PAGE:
Home / Tech News / This Week in Apps: App Store privacy labels, Facebook criticizes Apple over ad targeting, Twitter kills Periscope

This Week in Apps: App Store privacy labels, Facebook criticizes Apple over ad targeting, Twitter kills Periscope

Welcome back to This Week in Apps,  href=”https://techcrunch.com/tag/this-week-in-apps/”>the weekly TechCrunch series that recaps the latest in mobile OS news, mobile applications and the overall app economy.

The app industry is as hot as ever, with a record 204 billion downloads and $120 billion in global consumer spend in 2019. Not including third-party Chinese app stores, iOS and Android users downloaded 130 billion apps in 2020. Consumer spend also hit a record $112 billion across iOS and Android alone. In 2019, people spent three hours and 40 minutes per day using apps, rivaling TV. Due to COVID-19, time spent in apps jumped 25% year-over-year on Android.

Apps aren’t just a way to pass idle hours — they’re also a big business. In 2019, mobile-first companies had a combined $544 billion valuation, 6.5x higher than those without a mobile focus.

Apple launches App Store privacy labels

Image Credits: Apple

Apple this week launched its promised App Store privacy labels across all its App Stores, including iOS, iPadOS, macOS, watchOS and tvOS. The labels aim to give Apple customers an easier way to understand what sort of information an app collects across three categories: data used to track you, data linked to you and data not linked to you. Tracking, Apple explains, refers to the act of linking either user or device data collected from an app with user or device data collected from other apps, websites or even offline properties (like data aggregated from retail receipts) that’s used for targeted advertising or advertisement measurement. It can also include sharing user or device data with data brokers.

This aspect alone will expose the industry of third-party adtech and analytics SDKs (software development kits) — basically code from external vendors that developers add to their apps to boost their revenues.

Meanwhile, “data linked to you” is the personal information tied to your identity through your user account on the app, your device or other details. (You can read more about the program here.)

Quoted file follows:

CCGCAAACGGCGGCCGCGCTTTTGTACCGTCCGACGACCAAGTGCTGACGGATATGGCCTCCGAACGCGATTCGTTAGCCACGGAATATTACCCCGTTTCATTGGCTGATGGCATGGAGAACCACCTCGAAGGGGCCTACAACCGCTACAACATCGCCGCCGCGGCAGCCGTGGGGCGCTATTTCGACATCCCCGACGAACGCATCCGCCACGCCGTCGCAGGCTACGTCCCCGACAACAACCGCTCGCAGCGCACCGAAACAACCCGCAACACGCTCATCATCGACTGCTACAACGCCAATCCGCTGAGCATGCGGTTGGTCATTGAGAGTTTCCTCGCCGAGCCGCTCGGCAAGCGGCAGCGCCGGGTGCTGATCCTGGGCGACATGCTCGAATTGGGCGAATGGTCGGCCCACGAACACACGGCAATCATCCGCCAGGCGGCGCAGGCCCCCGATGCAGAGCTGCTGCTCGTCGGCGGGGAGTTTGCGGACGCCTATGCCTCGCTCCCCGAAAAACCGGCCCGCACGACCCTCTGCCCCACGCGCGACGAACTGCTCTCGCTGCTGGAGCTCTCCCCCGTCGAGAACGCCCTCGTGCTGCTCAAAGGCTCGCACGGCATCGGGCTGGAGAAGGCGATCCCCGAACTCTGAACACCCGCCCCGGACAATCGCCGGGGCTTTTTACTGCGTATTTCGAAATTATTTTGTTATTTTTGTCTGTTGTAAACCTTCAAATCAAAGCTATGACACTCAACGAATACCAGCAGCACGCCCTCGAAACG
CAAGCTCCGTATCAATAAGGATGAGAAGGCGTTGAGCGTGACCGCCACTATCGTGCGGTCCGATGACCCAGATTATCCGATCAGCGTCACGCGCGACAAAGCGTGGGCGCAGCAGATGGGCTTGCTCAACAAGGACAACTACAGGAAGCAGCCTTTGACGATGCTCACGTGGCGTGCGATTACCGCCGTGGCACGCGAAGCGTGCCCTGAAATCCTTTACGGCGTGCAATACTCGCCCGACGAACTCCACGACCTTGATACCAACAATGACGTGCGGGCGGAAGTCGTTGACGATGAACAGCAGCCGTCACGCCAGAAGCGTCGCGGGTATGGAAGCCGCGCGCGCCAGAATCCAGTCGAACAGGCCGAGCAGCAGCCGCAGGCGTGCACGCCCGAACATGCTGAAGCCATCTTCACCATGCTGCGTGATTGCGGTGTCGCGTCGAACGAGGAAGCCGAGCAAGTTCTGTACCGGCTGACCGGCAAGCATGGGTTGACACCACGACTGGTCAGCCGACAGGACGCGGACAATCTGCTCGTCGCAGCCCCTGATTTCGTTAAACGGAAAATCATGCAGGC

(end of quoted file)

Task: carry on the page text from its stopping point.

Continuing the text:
Axios compared how various social media and messaging apps compare as determined by the labels. Not surprisingly, it found that Facebook-owned apps collected more data than apps like Telegram, Signal and Apple’s Messages. It also found that Snap collected less data than the other major social networks.

Others noticed that Google had yet to provide any privacy label information for its biggest apps like Gmail, Googel Maps or Google Search.

Apple and Facebook fight over privacy changes

Also this week, Facebook took out full-page newspaper ads to attack Apple’s upcoming privacy-centered changes, alleging that the decision will have negative impacts on small businesses. With a forthcoming update to iOS 14, developers will have to ask users permission to use their IDFA identifiers for ad targeting purposes, and they’ll have very few characters to explain why it’s necessary. Most users, who are sick of having their data taken and resold without any personal control over that process, will likely just say “No.”

On the one hand, Facebook has much to lose as it already warned that without targeting and personalization, mobile app install campaigns brought in 50% less revenue for publishers. And the impacts to Facebook Audience Network on iOS will be even worse. But Facebook says it’s well-diversified enough so this one change won’t hurt its business as much as it will smaller ones run by “aspiring entrepreneurs.”

It also pointed out that Apple’s interests aren’t only about consumer choice. When developers make less money from the traditional targeted ads, they’ll turn to other means of generating revenues — like in-app purchases and subscriptions, benefiting Apple.